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          Thankfully this page is completely readable without JavaScript. Yay!

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            Not only that, she really puts her money where her mouth is in terms of accessibility! I’d gone halfway through the text with the default zoom, because I really enjoyed the Tufte-style layout. But my eyes don’t really like small text for long reads. When I did finally switch (reluctantly) to reader view, I was very impressed with how well everything was still represented on the page. My old eyes thanked me, too!

            Presentation and content both top-notch. The ‘healthy tech pyramid’ macguffin is used to great effect!

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            I think there’s blame to go around. For example, part of it is web designers trying to treat the web like a print medium and forcing devs to reproduce designs with pixel-perfect fidelity. If you care that much about pixels, you simply haven’t understood what a web page is.

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              Once I saw a designer who gave advises such as “internal margin always 5px”, “everything clickable this colour”, “no space between these kind of elements”, along with illustrations and mockups to give an idea.

              One can quite put these into a CSS stylesheet and attach it to any kind of HTML content and then it works!

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                Would be excellent if we come up with these guidelines and they become standard.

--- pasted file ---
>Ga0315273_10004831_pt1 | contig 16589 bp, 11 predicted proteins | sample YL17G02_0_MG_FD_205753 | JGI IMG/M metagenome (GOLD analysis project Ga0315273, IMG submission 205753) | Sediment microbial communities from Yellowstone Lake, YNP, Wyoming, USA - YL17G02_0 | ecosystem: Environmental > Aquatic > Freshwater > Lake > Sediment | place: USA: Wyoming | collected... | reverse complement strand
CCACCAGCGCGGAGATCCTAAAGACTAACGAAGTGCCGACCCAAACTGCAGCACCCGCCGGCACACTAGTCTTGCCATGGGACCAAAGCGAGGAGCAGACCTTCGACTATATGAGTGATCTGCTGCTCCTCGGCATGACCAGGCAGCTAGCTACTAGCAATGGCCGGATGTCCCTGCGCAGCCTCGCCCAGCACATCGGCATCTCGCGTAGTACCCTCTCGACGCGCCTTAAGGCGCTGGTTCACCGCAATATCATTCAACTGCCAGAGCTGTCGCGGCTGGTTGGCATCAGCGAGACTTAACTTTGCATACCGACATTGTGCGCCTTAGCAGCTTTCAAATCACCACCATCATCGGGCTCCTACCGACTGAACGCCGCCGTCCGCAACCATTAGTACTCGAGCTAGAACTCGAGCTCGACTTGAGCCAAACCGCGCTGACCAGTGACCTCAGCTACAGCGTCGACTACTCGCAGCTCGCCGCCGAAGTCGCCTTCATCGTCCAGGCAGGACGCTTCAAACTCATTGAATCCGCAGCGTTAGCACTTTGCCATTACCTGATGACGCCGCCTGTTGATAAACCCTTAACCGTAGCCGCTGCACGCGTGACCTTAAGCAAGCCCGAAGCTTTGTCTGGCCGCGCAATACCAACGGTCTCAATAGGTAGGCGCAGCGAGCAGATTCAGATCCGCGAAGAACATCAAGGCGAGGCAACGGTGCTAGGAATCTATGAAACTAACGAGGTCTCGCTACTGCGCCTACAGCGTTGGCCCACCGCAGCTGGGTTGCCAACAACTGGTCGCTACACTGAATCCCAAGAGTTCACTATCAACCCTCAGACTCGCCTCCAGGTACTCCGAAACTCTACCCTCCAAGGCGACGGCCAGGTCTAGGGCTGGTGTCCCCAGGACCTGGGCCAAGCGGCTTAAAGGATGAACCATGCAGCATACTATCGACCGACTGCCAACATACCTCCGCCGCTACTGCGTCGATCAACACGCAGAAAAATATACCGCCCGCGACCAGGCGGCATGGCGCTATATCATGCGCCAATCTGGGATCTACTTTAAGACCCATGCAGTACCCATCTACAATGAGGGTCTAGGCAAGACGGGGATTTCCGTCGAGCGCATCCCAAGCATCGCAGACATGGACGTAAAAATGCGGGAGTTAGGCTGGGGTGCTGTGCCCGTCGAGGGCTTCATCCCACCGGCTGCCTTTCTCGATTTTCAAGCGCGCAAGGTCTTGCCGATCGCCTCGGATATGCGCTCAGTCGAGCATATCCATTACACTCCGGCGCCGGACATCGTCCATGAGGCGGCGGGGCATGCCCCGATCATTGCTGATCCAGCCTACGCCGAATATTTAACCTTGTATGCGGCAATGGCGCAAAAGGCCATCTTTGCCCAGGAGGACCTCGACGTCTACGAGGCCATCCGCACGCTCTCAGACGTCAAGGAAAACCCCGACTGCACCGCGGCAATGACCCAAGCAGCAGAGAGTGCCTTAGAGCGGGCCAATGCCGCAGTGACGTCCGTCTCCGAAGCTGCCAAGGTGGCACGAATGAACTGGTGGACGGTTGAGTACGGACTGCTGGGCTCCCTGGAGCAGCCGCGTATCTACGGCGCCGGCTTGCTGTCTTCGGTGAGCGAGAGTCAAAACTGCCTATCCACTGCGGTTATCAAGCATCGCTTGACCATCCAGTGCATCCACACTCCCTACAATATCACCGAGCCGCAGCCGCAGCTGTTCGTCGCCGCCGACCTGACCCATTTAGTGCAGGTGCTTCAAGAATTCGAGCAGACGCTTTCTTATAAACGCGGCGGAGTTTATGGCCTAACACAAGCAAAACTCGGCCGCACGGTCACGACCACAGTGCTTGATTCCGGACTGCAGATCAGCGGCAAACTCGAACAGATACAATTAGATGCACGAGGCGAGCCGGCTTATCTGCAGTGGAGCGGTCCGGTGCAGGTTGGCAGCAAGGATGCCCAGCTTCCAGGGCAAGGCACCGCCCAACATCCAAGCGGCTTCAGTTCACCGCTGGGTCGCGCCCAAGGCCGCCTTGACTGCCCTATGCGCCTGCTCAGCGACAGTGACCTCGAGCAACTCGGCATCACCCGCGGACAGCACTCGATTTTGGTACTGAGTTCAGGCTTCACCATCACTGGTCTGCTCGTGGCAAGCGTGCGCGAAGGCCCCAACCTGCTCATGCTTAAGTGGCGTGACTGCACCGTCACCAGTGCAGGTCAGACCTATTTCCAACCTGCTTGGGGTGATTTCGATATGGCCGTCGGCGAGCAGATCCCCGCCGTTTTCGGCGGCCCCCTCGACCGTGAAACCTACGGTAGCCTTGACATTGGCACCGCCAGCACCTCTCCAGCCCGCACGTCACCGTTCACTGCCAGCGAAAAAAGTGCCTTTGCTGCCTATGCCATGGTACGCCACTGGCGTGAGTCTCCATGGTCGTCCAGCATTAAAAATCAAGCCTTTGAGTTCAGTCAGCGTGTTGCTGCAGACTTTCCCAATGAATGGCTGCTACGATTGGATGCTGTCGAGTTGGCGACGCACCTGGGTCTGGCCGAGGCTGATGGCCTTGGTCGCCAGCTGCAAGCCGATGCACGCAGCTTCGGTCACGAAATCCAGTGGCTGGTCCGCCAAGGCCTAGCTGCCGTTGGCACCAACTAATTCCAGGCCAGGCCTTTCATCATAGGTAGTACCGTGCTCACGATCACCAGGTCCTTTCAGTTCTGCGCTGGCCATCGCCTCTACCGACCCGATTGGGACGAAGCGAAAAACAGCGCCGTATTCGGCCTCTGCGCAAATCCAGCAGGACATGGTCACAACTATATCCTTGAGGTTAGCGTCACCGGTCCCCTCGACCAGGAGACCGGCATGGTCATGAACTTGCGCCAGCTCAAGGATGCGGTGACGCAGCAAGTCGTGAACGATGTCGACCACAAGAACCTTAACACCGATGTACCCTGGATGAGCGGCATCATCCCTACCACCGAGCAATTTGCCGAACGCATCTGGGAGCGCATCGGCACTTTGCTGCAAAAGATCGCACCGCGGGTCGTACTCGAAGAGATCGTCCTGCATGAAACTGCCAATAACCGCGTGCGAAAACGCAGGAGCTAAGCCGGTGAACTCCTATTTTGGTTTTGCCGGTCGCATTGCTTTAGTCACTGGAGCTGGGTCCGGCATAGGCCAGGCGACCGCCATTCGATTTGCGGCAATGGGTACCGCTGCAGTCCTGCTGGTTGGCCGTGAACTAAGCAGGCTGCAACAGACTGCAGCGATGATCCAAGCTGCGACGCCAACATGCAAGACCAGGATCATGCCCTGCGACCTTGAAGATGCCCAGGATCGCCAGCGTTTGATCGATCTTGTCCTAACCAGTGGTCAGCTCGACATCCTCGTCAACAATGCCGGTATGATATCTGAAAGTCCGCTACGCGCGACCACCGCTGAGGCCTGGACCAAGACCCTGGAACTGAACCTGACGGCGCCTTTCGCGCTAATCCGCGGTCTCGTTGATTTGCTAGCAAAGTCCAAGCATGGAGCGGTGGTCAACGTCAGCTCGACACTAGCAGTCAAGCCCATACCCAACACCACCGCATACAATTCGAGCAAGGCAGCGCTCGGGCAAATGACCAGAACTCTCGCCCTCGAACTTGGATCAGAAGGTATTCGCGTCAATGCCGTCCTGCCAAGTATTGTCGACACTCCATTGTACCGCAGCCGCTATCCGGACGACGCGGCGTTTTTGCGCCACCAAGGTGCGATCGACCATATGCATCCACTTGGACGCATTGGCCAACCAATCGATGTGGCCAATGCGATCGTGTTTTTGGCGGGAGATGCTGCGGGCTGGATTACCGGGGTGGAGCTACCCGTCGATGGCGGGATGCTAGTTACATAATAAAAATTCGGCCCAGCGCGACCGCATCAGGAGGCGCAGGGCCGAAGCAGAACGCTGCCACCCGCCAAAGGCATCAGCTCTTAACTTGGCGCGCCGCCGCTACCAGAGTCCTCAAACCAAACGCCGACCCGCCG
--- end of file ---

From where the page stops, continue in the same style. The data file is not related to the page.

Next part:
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              I really thought the article was going to go for the opposite line of argumentation, since it is usually developers who want to simplify (I guess “Web Developers” are different in this respect?), and they’re not the ones who have to be told to do so.

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                Yeah, though I praised the article it does omit the minor detail that web developers are hardly working alone. It’s not as though we are solely responsible for the design and functionality of these large websites. Deadlines, budgets, and project managers are real.

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                  This is speculation because I haven’t tried both methods, but wouldn’t the development approach she suggests be way cheaper and quicker than making a single page JavaScript application where you’re reinventing basic browser navigation and form functionality from scratch? Now the problem of managers wanting to do the newest coolest thing and forcing the team to make a single page app is another conversation (though the article certainly provides arguments that you could make to a manager in such a situation).

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                    I don’t think most developers using the new technologies like React are re-inventing the wheel - they’re using packages where the wheel re-invention has been already done by someone else. I think that’s a lot of what draws people to React - there are well-tested animation libraries, routing libraries, state management libraries etc all there ready to use, and because React is component-based they typically play fairly well with each other, in my experience.

                    That’s React, though, I can’t speak to Angular, Vue, Ember etc… and I wouldn’t really advocate the React ecosystem (ie w/ Redux or MobX, react-router etc…) for basic informational or limited-interactivity websites [0], because it does take some up-front effort to understand and integrate those libraries, and sometimes they’re just a React-ified layer on top of some browser-native functionality that you could probably just use directly, and which might be accessible to more people.